Home Information Cases JSC BTA Bank v Mukhtar Ablyazov & 16 Ors (October 2011)

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JSC BTA Bank v Mukhtar Ablyazov & 16 Ors (October 2011)


The power of the court to grant a freezing injunction under the Senior Courts Act 1981 s.37 extended to making any ancillary orders which appeared just and convenient to ensure its effective operation. The court had jurisdiction to order that a defendant disclose the ultimate source of funds used to pay his legal expenses where there was a real risk that, by using a company which might in reality have been beneficially owned by him, he was thereby circumventing a freezing injunction.


The applicant bank applied for an order that the respondent (X) should state the ultimate source of the funds which were being used to pay his legal expenses. The bank had commenced nine actions against X arising out of alleged defalcations committed whilst he was its chairman, by which the bank was said to have been defrauded of over $US 4.5 billion. The bank had sought to trace the proceeds of $US 400 million paid to what were said to have been X's companies, and it obtained a worldwide freezing order against X and an interim receivership order over his assets. The latter included a provision that, before spending any money on legal advice and representation, X had to notify the bank's legal representatives in writing of the place from which the money to be spent was to be taken. X's attempts to vary the disclosure provisions were unsuccessful and in due course his solicitors indicated that two companies (W and F) had funded his defence but that his legal fees were now being paid by another company (G), registered in Belize, whose ultimate beneficial owner (UBO) was a businessman from the former Soviet Union who did not want his identity to be revealed. The bank contended that there was good reason to believe that W, F and G were, in reality, beneficially owned by X and that there was a real risk of X thereby circumventing the freezing injunction by using his own moneys to fund his defence, and that X should therefore be ordered to reveal the identity of G's UBO and the source of that person's funds, though only, in the first instance, to its lawyers. X submitted that there was no evidence that G was himself under another guise, and that the making of the order sought would be oppressive and an unacceptable invasion of a third party's privacy, especially where it was likely that, once named, that individual would be harassed in order to terminate his financing of X's defence.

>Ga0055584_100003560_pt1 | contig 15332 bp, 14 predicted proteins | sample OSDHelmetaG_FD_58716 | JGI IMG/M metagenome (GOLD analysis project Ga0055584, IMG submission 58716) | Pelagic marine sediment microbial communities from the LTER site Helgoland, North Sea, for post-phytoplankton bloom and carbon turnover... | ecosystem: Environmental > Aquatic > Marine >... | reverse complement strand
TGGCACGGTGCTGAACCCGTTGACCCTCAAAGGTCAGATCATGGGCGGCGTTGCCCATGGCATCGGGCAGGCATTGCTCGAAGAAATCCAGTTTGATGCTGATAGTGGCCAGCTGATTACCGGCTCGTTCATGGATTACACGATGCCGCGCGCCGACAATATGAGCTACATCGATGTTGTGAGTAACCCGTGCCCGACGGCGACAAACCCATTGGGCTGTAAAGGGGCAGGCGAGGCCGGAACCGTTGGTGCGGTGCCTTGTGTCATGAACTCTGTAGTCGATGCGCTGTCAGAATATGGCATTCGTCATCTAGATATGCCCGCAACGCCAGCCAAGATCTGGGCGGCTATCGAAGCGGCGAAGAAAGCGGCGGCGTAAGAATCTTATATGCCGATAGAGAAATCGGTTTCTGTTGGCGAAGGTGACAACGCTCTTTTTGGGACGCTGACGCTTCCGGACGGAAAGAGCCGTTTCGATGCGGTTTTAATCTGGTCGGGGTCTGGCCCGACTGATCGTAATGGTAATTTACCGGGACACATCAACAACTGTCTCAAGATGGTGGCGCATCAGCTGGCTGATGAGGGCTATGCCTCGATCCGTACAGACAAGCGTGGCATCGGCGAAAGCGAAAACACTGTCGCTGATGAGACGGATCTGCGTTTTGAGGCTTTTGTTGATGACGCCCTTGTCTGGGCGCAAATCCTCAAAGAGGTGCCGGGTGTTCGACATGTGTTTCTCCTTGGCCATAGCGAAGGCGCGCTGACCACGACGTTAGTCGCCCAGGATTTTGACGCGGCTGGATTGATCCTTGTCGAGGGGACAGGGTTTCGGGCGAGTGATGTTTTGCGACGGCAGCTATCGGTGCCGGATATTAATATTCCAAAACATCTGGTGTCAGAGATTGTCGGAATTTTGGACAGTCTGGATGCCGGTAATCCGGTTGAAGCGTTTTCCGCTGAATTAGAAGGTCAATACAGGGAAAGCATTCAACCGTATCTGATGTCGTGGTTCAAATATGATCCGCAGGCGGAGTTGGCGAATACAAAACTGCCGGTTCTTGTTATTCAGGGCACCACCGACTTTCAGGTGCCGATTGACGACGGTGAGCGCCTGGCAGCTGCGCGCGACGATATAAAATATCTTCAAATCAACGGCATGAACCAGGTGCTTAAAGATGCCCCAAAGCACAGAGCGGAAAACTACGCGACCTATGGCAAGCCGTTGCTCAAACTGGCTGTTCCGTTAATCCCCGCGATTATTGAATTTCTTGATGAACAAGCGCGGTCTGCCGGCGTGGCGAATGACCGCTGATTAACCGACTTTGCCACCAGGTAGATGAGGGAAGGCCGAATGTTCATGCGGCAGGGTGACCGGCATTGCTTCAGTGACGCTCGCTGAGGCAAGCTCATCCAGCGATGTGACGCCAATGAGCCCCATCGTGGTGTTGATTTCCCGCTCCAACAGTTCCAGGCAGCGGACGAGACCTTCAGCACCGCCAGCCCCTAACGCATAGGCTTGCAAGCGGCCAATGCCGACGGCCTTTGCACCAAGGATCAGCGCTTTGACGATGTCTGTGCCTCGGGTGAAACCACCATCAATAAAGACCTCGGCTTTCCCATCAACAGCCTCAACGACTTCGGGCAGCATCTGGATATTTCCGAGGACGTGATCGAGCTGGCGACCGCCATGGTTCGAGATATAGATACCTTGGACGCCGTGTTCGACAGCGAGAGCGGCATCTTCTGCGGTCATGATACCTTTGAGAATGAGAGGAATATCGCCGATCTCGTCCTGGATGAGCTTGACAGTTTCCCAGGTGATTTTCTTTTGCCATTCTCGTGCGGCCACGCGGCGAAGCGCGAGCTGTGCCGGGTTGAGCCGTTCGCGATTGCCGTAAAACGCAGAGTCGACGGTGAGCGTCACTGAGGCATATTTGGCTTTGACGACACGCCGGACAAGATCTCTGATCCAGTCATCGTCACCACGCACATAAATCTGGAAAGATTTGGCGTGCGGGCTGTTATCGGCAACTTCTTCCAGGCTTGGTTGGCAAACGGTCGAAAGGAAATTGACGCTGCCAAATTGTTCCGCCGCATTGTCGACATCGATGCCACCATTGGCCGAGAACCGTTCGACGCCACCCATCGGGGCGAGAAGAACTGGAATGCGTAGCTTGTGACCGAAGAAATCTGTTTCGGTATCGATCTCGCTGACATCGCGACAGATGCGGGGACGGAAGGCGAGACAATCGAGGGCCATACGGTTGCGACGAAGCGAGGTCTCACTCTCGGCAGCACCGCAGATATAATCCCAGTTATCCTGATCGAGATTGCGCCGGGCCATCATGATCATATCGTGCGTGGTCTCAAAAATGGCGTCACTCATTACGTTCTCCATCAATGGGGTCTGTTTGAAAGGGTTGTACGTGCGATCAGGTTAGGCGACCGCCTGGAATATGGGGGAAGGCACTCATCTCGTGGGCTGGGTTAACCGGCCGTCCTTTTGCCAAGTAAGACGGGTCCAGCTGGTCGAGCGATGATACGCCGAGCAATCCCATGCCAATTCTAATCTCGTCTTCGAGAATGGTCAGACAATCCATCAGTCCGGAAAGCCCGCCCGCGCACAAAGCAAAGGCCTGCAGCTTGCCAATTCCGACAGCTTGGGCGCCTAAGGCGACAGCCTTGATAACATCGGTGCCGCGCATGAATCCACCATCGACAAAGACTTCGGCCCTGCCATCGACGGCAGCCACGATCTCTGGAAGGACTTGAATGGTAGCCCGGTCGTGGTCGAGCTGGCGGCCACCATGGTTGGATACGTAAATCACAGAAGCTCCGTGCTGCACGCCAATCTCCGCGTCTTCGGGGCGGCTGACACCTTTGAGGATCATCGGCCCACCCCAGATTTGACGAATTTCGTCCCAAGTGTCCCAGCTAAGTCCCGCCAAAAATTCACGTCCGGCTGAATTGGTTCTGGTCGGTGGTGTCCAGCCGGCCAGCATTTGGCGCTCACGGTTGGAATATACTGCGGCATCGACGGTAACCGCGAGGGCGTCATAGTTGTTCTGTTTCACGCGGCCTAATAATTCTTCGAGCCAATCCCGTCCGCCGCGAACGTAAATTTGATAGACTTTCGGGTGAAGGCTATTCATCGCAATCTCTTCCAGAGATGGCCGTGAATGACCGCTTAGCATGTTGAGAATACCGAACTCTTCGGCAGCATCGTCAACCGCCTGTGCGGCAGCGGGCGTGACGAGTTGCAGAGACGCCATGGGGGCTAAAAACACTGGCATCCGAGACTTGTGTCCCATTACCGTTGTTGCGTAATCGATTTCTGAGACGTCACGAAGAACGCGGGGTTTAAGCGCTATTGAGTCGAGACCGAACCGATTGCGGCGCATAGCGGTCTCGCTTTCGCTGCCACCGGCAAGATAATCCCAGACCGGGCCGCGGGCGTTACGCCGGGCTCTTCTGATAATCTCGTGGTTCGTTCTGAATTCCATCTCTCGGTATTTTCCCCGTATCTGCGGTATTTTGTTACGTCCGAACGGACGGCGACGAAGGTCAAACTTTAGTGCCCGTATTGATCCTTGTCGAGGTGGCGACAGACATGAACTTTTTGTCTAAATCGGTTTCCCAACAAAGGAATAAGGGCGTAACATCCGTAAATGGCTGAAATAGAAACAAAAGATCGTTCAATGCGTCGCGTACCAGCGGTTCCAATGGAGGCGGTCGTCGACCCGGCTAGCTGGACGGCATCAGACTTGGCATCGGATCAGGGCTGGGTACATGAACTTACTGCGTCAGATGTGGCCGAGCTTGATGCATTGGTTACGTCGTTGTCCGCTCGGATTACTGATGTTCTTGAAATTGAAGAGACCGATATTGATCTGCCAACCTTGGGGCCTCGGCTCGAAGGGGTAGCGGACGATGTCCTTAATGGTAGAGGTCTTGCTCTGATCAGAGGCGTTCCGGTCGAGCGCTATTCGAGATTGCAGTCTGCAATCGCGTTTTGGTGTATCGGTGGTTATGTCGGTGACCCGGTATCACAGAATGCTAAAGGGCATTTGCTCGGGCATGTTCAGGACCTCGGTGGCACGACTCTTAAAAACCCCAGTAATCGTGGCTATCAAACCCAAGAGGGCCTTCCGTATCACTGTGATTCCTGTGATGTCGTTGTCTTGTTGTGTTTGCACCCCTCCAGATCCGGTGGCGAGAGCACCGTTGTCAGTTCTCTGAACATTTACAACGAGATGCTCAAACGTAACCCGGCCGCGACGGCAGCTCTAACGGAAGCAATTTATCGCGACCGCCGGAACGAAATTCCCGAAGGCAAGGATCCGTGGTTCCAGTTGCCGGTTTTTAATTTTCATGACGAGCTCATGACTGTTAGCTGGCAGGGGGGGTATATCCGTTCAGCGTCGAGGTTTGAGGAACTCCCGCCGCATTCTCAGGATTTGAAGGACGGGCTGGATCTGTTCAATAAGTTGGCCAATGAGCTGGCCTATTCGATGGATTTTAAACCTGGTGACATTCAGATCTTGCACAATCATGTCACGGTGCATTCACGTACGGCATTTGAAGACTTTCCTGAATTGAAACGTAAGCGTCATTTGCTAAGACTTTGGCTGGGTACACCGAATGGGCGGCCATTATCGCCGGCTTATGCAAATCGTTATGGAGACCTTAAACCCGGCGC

(1) The power of the court to grant a freezing injunction under the Senior Courts Act 1981 s.37 extended to making any ancillary orders which appeared just and convenient to ensure that it was effective to achieve its purpose, AJ Bekhor & Co Ltd v Bilton (1981) QB 923 CA (Civ Div) andMaclaine Watson & Co Ltd v International Tin Council (No2) (1989) Ch 286 CA (Civ Div) followed, JSC BTA Bank v Solodchenko (2011) EWHC 2163 (Ch), Times, September 27, 2011 applied. The s.37 power could be used to require a defendant to disclose what his assets were and where they might be found, CBS United Kingdom Ltd v Lambert (1983) Ch 37 CA (Civ Div) followed. The jurisdiction to make such an order was essentially protective: its purpose was to ensure that assets were not disposed of in disguised breach of a freezing order. There was no particular threshold which a claimant had to cross in order to secure such an order, but there had to be grounds to believe that there was a real risk of the injunction being broken. Whether the order was in fact made was likely to depend on the strength of those grounds and the considerations which militated in favour and against making it. It was not a precondition of making an order that the money in question was established to be that of a defendant (see paras 45-47 of judgment). (2) There were strong grounds for believing that W and F were actually X's creatures or conduits, and good reason to believe that G might be one as well. X operated through corporations in jurisdictions where secrecy was prized and official regulation was at a low level, and it would not be surprising to find that G was a corporation kept in reserve for X's use in case of need; there was no evidence that it had ever done anything except fund X. If no order was made, there was a risk that X would, secretly and with impunity, use assets of large value, some or all of which might belong in equity to the bank, in breach of the freezing order. That would frustrate the court's purpose in making it. If an order was made and G's UBO was disclosed to the bank's lawyers, they would examine the information given to see whether or not the identity of the UBO and his business gave any ground to suppose that he was not a bona fide third party. The further release of the name beyond the bank's solicitors and counsel could only take place with the leave of the court, and then only for good reason. In those circumstances, the considerations in favour of making the order, including that the freezing order was effective and not sidestepped, outweighed those to the contrary (paras 71, 75-76, 79, 91, 95).

Application granted

Queen's Bench Division
Christopher Clarke J
Judgment date
26 October 2011

​LTL 2/11/2011 : [2011] EWHC 2664 (Comm)